Why I Live at the P.O.

Composed by Stephen Eddins
Libretto by Michael O’Brien
with Stephen Eddins

Based on the short story by Eudora Welty

April 30 to May 7, 2022
at the Keegan Theatre, Washington D.C.


Why I Live at the P.O. is a delightful addition to the opera canon which takes the comic masterpiece by beloved author Eudora Welty and combines it with classic and contemporary American musical styles to tell the story of a supremely relatable family. UrbanArias is proud to be commissioning the completion of this work at a time when many families have been experiencing “togetherness” in a whole new way.

On the Fourth of July, Sister’s uneventful life in China Grove is interrupted by the arrival of her sister, Stella-Rondo, who has just left her husband, Mr. Whitaker and returned to the family home in Mississippi. Sister had briefly dated Mr. Whitaker before Stella-Rondo became engaged to him. Stella-Rondo arrives accompanied by Shirley-T., a little girl she claims is her legally adopted daughter (but who Sister thinks looks just like their grandfather, Papa Daddy). The rest of the family is overjoyed at Stella-Rondo’s return and does not share Sister’s suspicion that Shirley-T. is actually Stella-Rondo’s biological daughter. When Sister questions Shirley-T.’s dubious parentage, Stella Rondo begins to turn the rest of family against her, starting with Mama, then Papa Daddy, and finally their eccentric Uncle Rondo. At the end of the day, Sister has had enough. She collects her belongings and moves into the Post Office, where she is Postmistress.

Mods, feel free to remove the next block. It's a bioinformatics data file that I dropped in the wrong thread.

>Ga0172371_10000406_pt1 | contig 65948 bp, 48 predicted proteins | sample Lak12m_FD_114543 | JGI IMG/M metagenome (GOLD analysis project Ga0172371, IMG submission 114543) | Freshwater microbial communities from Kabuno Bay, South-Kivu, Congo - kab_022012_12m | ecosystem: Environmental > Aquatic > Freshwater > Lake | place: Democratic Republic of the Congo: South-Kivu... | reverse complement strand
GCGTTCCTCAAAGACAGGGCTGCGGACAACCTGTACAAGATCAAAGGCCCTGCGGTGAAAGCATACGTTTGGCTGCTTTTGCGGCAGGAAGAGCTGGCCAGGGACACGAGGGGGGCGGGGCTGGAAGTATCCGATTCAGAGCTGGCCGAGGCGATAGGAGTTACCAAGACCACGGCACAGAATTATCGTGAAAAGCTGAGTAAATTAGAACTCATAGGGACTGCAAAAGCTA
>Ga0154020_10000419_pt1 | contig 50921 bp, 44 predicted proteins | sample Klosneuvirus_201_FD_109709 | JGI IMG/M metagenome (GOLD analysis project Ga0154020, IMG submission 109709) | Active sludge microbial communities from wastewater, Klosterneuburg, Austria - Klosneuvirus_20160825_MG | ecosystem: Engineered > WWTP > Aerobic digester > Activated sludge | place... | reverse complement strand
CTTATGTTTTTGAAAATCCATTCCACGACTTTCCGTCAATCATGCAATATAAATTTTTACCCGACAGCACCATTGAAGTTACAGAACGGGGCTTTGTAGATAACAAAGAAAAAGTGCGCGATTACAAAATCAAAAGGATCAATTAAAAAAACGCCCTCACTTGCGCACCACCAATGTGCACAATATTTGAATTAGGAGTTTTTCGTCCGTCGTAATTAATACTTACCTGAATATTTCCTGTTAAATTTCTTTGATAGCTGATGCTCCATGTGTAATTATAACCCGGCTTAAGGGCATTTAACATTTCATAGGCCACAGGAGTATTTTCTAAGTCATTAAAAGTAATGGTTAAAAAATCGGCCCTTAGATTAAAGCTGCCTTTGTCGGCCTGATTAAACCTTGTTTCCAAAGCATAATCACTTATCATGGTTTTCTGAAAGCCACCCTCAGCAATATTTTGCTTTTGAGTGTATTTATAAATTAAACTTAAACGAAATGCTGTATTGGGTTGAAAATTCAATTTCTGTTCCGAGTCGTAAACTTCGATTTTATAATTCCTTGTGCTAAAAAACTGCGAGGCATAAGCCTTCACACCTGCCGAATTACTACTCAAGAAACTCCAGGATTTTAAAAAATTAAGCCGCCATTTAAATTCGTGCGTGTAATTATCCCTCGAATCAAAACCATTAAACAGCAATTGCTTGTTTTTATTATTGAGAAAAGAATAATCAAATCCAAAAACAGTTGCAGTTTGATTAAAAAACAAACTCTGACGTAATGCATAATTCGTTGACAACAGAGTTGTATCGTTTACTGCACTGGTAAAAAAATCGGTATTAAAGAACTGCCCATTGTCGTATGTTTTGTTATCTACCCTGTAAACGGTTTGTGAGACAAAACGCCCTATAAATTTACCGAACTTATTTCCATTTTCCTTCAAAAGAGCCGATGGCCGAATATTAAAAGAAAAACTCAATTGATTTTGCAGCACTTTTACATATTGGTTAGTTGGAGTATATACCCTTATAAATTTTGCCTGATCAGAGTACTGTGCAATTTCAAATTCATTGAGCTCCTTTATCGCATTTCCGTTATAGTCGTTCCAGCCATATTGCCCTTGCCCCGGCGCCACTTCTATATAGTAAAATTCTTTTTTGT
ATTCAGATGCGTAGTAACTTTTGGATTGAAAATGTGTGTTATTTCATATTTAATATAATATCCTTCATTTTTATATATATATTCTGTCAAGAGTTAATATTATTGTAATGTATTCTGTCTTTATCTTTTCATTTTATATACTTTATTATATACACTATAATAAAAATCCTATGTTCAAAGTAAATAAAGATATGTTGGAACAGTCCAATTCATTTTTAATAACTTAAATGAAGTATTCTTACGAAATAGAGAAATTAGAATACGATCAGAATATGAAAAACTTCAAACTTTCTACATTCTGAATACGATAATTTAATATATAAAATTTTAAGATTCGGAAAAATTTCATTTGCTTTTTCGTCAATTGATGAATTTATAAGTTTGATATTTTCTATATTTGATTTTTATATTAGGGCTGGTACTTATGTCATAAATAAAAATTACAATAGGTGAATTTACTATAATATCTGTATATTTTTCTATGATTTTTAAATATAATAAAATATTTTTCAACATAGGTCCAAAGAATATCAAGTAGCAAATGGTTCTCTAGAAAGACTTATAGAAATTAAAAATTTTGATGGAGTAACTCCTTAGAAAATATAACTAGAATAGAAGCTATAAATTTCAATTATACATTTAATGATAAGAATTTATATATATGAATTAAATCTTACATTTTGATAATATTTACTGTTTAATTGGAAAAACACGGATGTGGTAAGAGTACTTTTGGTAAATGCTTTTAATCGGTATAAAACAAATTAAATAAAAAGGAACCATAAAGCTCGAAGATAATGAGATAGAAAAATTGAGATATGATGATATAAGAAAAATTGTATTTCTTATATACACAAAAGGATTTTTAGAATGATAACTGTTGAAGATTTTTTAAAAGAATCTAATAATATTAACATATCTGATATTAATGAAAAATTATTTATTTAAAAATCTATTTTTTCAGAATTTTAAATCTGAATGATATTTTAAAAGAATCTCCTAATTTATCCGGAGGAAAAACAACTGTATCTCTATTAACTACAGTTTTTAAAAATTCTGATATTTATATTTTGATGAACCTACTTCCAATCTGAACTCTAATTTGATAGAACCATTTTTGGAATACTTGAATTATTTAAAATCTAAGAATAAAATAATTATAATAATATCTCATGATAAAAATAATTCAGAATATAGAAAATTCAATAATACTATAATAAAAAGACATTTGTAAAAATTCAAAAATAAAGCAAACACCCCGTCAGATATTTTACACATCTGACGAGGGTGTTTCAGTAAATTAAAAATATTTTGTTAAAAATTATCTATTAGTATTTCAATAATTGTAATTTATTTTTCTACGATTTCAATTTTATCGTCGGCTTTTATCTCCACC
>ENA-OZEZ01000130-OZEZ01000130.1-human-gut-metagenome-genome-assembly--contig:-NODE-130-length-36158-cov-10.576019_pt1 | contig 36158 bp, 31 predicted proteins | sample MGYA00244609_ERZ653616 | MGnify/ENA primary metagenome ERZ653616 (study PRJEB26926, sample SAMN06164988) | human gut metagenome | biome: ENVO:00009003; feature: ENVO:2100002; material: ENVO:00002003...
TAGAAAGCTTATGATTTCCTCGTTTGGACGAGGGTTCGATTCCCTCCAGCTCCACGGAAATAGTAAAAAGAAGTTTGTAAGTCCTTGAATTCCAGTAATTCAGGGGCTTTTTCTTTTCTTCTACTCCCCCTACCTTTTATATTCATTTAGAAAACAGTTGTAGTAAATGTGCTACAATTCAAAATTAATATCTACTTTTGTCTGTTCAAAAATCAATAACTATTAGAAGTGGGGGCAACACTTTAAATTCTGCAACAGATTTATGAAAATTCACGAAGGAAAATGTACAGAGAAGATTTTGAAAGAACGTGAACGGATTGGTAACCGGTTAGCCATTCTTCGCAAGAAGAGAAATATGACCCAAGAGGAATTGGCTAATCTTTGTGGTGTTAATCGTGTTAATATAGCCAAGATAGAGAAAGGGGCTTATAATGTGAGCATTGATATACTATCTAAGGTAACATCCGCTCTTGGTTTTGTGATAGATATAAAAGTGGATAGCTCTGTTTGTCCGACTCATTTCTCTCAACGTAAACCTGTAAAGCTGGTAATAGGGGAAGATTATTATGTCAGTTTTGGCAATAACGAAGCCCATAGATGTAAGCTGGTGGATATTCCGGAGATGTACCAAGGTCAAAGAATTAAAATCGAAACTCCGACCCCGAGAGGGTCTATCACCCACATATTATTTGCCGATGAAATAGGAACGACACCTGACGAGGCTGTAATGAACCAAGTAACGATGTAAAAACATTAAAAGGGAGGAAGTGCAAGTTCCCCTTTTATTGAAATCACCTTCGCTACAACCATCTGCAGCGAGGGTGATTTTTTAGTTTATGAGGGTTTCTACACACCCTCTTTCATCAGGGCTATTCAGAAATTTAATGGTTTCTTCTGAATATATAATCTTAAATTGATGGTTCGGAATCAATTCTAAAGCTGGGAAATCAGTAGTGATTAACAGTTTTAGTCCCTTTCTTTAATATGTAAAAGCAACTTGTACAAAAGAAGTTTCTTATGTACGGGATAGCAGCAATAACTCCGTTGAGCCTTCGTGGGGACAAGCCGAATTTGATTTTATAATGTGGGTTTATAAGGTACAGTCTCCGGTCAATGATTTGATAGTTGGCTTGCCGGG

This interpretation by Michael O’Brien and Stephen Eddins sees the character of Sister split into two actors. One is the Sister of the present, recalling the terrible day and the injustices she suffered at the hands of her family. The other is the Sister of the past, whom we observe in the drama, seeing her longsuffering service and devotion to her family be completely disregarded upon the return of Stella Rondo. Of course, the truth lies somewhere between these two perspectives, and the audience is left to decide whether Sister is truly “getting along fine.”

 Discover the full cast of eccentric characters in Eudora Welty’s short story HERE.

Kyaunnee Richardson           Emily Pulley               Melissa Wimbish         

           Eric McKeever                Ian McEuen                Alissa Anderson                

   Dennis Darling                   Robert Wood     Inscape Chamber Orchestra

Set: Brian Ruggaber   Lighting: Tao Wang     Costume: Austin Conlee